Mini Toggle Switch Quality

GNMT76 Feb 18, 2019

  1. GNMT76

    GNMT76 TrainBoard Member

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    About a month ago, I installed nine new toggle switches (Tawainese made) on my control panel for Tortoise control of Shinohara turnouts. Each is also wired to two LEDS, one for indicating mainline direction, the other for the divergent route. All the wiring is securely soldered to the poles of the switches and to the other related wiring.

    Recently - and after having operated flawlessly for several weeks - one switch began moving the turnout only for the mainline route and lighting up the respective LED. When toggled to the divergent route, nothing happens. No movement, no LED.

    For another switch - which I replaced after the first one didn't work at all - I have to jiiggle the toggle handle just a bit to get it to move the turnout to the mainline route and for its LED to light up. It works fine for the divergent route.

    I bought most of these switches from All Electronics, others from Megatone Electronics, an eBay store. On a previous layout I used Minatronics switches for three years or more and never had a problem.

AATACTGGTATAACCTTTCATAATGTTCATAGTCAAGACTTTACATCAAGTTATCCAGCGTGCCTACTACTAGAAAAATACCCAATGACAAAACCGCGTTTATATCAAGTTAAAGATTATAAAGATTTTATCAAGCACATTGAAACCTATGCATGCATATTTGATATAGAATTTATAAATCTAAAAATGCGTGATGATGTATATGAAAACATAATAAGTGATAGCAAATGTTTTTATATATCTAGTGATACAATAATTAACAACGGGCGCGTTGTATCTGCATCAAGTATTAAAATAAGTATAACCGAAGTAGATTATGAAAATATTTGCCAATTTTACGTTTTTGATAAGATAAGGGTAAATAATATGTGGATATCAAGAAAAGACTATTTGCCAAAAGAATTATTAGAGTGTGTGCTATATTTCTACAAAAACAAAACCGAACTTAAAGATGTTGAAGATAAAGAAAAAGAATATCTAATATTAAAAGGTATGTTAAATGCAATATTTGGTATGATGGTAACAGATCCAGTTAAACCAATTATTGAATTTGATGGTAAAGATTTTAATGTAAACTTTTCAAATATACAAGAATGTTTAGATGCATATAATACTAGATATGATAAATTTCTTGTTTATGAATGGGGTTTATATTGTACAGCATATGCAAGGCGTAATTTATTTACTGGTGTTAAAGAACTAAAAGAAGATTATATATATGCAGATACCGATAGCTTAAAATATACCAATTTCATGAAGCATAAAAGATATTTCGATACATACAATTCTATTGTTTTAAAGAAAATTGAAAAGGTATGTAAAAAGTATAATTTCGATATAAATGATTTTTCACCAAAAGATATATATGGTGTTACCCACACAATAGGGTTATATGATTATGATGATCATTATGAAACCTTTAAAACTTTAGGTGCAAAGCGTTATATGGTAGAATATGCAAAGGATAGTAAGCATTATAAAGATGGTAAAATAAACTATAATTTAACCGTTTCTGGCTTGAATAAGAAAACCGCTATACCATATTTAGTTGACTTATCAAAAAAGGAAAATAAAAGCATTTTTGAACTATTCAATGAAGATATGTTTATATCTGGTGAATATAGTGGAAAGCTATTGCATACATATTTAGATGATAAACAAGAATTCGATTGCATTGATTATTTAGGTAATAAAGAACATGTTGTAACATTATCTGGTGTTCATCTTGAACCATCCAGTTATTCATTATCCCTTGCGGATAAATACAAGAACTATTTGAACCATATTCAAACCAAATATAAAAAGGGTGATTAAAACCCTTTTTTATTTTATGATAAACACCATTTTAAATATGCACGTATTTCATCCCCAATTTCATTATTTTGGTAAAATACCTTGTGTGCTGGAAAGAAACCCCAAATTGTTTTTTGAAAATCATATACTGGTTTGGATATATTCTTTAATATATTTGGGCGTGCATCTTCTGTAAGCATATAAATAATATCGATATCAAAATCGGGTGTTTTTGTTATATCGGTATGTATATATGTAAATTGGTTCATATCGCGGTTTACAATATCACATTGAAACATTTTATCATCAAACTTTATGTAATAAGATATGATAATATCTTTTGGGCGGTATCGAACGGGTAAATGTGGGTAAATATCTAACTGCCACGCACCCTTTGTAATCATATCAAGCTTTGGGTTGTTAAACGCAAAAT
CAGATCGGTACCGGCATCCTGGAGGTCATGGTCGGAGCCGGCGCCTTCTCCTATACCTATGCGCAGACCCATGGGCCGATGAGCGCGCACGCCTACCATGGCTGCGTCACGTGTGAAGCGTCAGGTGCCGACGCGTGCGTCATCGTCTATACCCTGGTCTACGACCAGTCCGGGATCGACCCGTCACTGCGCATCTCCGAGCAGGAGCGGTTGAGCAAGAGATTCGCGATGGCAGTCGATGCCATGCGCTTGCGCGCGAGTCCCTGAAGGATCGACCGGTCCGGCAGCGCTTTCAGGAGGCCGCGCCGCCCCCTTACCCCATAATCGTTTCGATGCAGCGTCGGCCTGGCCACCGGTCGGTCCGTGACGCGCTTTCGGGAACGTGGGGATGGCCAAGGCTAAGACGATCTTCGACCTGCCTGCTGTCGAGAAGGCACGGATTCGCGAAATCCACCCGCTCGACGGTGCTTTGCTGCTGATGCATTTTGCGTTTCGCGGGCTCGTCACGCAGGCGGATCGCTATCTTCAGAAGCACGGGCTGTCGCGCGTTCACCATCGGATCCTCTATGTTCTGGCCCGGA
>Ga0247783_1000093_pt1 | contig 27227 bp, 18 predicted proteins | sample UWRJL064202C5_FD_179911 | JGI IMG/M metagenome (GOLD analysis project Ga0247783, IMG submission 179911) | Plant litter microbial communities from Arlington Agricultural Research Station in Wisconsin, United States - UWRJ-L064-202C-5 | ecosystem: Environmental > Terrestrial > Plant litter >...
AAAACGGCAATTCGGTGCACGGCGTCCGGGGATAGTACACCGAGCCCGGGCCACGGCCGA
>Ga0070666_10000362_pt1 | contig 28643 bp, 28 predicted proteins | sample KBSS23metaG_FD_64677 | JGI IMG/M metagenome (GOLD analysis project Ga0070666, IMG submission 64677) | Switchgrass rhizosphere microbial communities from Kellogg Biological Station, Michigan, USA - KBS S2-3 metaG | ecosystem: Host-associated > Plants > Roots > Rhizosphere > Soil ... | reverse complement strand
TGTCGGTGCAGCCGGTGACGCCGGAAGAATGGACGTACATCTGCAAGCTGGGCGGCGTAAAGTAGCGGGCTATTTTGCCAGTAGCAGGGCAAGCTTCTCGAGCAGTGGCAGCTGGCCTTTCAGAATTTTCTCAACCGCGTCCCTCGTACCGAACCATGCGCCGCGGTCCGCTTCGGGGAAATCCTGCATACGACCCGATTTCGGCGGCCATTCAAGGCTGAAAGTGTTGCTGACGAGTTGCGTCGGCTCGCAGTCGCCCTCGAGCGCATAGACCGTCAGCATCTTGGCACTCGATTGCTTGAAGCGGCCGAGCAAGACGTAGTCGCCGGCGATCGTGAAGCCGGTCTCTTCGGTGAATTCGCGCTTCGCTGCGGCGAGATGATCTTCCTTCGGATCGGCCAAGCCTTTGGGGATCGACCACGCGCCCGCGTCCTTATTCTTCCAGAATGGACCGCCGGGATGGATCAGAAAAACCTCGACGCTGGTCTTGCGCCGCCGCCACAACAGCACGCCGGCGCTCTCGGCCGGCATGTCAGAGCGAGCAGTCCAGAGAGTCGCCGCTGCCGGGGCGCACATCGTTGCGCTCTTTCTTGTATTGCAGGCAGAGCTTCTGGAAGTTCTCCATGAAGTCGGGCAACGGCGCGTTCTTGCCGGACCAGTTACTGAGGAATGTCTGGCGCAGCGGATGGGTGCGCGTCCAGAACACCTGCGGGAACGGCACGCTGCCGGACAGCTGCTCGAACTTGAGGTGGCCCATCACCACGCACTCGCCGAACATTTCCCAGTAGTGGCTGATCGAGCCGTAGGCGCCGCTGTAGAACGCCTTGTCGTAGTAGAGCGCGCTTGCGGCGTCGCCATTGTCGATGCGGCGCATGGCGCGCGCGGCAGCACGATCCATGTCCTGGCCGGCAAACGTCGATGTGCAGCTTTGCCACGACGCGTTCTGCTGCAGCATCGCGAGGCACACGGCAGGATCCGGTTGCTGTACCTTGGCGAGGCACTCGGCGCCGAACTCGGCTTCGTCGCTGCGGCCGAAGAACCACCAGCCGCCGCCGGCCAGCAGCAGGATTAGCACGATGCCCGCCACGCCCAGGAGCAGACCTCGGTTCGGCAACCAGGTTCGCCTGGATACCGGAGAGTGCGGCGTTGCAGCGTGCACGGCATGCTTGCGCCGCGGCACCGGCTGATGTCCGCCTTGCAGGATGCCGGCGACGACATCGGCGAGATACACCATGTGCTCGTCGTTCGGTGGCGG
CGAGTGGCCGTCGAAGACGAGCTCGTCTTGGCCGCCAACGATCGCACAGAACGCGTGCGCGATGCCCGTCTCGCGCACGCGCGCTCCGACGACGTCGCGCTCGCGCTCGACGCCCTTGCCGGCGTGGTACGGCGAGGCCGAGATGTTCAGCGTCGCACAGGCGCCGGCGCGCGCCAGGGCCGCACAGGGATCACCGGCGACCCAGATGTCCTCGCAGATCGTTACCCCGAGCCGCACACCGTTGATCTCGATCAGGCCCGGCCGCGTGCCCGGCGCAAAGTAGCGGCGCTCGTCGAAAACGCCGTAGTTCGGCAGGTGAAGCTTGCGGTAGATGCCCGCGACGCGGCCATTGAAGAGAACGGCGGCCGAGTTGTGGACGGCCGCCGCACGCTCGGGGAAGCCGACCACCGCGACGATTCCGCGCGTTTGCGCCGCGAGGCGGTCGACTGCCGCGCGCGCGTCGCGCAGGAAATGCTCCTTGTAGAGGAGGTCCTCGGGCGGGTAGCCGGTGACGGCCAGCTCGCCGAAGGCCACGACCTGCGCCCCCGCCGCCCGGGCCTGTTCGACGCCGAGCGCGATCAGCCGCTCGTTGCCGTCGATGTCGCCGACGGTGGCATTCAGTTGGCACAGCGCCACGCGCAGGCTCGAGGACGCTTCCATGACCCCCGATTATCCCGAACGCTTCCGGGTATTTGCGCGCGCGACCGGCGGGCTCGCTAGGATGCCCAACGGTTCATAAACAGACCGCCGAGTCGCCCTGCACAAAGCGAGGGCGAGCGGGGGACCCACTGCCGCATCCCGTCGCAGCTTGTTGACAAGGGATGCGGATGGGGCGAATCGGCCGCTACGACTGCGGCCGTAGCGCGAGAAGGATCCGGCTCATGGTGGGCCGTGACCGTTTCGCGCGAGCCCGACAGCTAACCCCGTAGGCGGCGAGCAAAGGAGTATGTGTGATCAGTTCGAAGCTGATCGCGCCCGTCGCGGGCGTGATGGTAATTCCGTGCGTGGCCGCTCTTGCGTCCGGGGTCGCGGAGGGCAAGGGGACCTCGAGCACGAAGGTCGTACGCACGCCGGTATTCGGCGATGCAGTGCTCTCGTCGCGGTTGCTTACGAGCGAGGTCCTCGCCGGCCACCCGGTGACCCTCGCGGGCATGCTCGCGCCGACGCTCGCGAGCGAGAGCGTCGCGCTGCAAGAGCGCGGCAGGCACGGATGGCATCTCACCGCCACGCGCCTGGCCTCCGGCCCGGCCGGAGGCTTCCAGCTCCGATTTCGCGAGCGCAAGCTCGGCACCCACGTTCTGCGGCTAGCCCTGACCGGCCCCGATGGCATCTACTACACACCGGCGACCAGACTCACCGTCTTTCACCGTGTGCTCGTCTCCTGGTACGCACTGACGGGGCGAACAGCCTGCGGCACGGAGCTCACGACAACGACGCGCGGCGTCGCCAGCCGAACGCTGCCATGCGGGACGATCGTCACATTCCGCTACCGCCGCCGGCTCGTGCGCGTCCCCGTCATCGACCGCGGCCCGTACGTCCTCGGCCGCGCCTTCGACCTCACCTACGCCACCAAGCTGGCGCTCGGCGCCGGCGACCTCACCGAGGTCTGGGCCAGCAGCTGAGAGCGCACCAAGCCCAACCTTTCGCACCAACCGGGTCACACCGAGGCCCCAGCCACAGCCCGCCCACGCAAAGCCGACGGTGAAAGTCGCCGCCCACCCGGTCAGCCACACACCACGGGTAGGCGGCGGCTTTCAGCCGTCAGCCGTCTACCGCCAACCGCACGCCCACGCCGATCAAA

I'm hoping I don't have to remove them and re-install Minatronics switches, but will depending on the feedback I get from the collective brain trust out there.

    Update: Just before sending this, I decided to take another stab at that inoperative switch. When I flipped the toggle, the mainline LED lit up (the turnout was already pointing in that direction), but it still did not work for the divergent route. Until, that is, I pressed down vertically on the toggle handle and - voila! Turnout movement and a lighted LED. I've tried it several times now, and it's still going strong. But for how long?

    Are these switches, then, just of inferior quality, leading to the internal contact mechanism failing to make physical contact with the respective pole and, thus, the absence of electrical flow? How common - or uncommon - is this problem? A bad batch? Maybe. Likely not though. And are Minatronics simply that much better than the ones I am using?
     
  2. Hardcoaler

    Hardcoaler TrainBoard Member

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    I'm reading your post with some grave concern. I sourced all of my mini toggle switches from Newark, but they're probably produced at the same overseas factories as others and with the same rating -- 6 Amp @ 120 VAC. My control panel is not yet in service. If these fail in use, I'll have a real headache.